Harold Crick(Will Ferrell) is an ordinary guy. He works for Internal Revenue and has an ordered and repetitive existence until two things happen; he meets the beautiful baker Ana Pascal (Maggie Gyllenhaal) and he starts to hear a female voice narrating his every move. He doesn’t believe he is crazy, but cannot imagine that he is the creation of author Karen Eiffel (Emma Thompson) or what this could possibly mean for his future.
This is such a beautiful film. The concept is so clever and it is executed to make a wonderful and fabulous film that everyone should see over and over again.
Who’d have thought that a musical based on a film by controversial filmmaker John Waters could become both a Broadway and Hollywood hit? What’s more, it’s a musical about issues; body image and racism in particular. Tracy Turnblad (Nikki Blonsky) is a chubby teenager in Baltimore in the 1960s. She loves rock’n’roll, loves to dance and is desperate to get on local television dance show the Corny Collins show. Her attempts are initially thwarted by star of the show Amber Von Tussle (Brittany Snow) and her evil mother, Velma Von Tussle (Michelle Pfeiffer) but eventually she wins through and wins the affection of her crush, Link (Zac Effron). Once on, though, she discovers that she cannot handle the whiter-than-white station, and after meeting local African American dancer Seaweed (Elijah Kelley) and Motormouth Maybelle (Queen Latifah), she must stand up for what’s right.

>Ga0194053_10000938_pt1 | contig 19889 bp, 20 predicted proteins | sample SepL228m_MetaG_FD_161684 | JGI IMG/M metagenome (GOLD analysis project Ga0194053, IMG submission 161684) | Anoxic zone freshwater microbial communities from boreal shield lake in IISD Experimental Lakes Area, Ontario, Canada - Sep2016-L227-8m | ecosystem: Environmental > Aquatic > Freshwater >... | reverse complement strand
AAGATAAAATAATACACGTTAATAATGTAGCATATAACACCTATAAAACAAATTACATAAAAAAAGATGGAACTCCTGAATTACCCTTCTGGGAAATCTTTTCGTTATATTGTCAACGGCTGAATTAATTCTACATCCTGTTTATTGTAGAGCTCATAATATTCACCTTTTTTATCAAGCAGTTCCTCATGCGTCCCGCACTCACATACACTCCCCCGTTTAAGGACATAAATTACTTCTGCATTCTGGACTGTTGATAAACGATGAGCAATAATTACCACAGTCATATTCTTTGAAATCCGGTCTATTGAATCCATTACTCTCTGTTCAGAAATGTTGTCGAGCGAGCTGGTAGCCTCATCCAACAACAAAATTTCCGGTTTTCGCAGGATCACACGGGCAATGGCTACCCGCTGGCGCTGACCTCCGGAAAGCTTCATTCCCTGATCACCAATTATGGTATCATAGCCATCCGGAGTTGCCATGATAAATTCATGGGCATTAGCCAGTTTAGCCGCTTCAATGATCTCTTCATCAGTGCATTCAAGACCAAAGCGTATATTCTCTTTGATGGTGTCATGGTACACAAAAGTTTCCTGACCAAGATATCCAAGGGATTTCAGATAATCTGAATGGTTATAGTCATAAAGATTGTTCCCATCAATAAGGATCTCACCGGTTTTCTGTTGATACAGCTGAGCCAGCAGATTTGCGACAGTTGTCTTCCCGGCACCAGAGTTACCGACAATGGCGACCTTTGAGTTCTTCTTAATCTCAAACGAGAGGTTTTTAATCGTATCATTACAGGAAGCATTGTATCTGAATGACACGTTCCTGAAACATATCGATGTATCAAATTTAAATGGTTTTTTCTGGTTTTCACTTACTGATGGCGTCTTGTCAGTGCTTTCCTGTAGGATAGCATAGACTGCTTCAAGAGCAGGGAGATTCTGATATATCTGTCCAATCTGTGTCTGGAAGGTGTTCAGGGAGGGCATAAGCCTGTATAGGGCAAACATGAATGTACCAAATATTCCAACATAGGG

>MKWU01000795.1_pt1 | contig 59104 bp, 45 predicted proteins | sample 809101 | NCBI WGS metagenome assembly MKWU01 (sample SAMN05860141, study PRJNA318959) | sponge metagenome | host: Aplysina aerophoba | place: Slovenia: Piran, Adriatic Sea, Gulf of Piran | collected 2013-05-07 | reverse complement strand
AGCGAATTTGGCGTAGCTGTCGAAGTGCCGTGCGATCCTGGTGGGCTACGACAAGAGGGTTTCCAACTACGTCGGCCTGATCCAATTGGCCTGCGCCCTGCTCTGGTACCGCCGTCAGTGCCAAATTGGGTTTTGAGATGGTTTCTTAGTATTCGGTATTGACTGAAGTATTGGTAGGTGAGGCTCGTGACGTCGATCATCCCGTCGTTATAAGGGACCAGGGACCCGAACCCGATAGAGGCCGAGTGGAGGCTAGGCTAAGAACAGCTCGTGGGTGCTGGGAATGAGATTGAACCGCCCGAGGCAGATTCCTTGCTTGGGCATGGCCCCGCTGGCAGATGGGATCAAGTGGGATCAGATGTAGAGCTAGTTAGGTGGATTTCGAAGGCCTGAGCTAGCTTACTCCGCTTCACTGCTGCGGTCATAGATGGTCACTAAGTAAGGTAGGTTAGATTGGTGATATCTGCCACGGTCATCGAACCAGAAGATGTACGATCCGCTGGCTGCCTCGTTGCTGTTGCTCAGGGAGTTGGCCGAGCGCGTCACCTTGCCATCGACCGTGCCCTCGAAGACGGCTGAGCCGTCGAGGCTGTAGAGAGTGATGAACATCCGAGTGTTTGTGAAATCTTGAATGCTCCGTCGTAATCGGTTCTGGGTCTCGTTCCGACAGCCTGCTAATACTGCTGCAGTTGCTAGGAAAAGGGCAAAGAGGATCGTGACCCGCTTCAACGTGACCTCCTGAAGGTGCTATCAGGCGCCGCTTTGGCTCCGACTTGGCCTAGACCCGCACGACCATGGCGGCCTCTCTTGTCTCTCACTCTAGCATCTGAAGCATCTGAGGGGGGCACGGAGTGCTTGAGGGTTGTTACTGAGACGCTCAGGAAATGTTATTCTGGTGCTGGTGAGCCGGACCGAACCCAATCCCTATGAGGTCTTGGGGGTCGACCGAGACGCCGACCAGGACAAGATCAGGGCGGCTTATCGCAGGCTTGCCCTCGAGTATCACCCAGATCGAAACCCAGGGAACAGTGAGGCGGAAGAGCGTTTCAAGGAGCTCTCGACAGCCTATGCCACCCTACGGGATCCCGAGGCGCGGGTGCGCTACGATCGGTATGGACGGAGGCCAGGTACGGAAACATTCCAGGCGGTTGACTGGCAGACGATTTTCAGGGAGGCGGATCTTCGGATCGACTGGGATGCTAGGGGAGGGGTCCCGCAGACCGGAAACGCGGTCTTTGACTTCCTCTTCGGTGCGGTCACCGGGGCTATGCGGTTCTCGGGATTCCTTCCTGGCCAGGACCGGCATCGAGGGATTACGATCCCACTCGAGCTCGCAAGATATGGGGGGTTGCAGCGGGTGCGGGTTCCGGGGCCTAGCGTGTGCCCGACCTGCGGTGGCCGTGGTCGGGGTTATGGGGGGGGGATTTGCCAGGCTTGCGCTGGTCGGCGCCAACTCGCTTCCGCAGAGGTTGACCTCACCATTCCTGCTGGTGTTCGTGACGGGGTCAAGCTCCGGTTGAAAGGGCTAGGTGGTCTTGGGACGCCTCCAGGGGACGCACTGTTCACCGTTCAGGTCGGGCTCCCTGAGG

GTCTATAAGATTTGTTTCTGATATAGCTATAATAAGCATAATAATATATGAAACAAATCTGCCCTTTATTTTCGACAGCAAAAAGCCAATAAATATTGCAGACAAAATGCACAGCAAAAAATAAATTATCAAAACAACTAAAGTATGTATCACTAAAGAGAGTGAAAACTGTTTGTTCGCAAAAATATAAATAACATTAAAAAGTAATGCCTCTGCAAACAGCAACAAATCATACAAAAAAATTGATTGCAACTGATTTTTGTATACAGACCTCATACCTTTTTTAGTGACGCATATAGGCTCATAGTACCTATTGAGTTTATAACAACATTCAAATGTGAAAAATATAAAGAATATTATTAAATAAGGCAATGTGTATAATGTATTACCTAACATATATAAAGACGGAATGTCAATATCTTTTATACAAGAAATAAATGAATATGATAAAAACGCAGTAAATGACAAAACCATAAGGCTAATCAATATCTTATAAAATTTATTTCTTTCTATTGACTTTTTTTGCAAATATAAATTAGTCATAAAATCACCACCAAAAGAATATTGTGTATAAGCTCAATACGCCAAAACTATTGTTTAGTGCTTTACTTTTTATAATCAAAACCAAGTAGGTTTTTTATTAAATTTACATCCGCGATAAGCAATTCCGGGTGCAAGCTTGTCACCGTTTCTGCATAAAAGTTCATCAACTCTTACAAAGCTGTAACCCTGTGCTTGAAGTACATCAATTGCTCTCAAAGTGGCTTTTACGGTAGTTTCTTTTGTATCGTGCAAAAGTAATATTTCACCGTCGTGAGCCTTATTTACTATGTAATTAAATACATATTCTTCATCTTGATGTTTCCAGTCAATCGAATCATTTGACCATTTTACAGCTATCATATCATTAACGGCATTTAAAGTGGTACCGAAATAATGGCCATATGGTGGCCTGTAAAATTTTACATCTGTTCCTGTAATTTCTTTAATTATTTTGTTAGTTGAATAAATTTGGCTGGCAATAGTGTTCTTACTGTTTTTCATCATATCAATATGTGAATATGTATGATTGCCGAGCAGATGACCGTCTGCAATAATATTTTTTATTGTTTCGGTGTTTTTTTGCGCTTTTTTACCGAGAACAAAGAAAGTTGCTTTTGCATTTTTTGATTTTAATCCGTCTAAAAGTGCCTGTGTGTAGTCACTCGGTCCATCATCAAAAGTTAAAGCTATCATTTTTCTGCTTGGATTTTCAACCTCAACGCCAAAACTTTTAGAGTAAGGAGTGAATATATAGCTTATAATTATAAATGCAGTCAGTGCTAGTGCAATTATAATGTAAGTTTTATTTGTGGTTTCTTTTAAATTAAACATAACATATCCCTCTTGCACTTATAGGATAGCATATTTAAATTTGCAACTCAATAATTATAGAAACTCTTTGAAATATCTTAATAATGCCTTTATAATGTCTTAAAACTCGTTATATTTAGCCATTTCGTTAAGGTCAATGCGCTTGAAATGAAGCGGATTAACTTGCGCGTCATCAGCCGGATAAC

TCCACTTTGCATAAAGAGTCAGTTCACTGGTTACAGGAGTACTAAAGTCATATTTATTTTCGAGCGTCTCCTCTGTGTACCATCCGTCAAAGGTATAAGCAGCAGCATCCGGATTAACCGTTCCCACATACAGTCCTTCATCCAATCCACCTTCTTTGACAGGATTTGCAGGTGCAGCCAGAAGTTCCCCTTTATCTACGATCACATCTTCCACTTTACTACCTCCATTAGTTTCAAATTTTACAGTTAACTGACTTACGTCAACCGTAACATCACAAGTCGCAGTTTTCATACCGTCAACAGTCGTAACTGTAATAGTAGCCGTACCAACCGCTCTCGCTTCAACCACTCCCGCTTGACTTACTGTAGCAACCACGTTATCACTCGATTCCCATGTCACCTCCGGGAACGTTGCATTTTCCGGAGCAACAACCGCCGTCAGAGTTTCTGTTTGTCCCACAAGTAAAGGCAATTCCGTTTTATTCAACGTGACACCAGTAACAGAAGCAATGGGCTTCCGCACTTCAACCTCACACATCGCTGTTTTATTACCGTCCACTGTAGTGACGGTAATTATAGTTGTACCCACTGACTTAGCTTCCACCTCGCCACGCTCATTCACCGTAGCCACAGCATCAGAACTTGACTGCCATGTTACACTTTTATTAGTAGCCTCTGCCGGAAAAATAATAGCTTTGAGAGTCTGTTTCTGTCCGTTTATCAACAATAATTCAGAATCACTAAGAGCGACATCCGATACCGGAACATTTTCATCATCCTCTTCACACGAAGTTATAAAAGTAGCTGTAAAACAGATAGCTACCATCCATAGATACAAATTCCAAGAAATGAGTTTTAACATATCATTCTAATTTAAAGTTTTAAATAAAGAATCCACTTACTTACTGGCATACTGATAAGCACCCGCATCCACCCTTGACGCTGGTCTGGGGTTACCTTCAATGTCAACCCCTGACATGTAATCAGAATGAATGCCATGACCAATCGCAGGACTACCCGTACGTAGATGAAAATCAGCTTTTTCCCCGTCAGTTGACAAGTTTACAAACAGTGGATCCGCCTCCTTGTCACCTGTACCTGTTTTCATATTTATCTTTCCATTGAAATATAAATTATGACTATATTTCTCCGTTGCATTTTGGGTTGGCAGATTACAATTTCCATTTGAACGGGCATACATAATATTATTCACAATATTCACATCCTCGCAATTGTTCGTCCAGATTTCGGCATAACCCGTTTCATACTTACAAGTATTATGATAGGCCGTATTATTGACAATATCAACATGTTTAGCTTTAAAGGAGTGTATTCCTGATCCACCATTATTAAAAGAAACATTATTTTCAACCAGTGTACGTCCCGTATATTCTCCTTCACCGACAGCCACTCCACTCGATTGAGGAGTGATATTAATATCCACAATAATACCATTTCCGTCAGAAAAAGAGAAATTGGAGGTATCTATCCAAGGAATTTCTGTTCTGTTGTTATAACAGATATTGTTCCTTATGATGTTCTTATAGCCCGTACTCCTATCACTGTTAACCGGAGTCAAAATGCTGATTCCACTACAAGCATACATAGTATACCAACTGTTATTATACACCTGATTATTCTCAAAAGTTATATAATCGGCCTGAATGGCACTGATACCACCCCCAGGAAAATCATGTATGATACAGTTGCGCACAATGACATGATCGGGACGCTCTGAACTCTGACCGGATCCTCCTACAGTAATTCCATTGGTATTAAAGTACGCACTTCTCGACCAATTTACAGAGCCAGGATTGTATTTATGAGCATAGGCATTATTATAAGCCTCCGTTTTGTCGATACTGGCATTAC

The music is great. Just writing about the film brings back so many of the songs (Welcome to the 60s, You Can’t Stop the Beat, I Can Hear the Bells, Good Morning Baltimore to name but a few). There is still a hint of John Waters dark humour in there, but it is an upbeat, fun film. Bright colours, superb cast, (not least John Travolta playing the extremely large Edna Turnblad and Christopher Walken playing the naïve and loving Wilbur). Sure, it’s a musical, but its one of those musicals that I just love.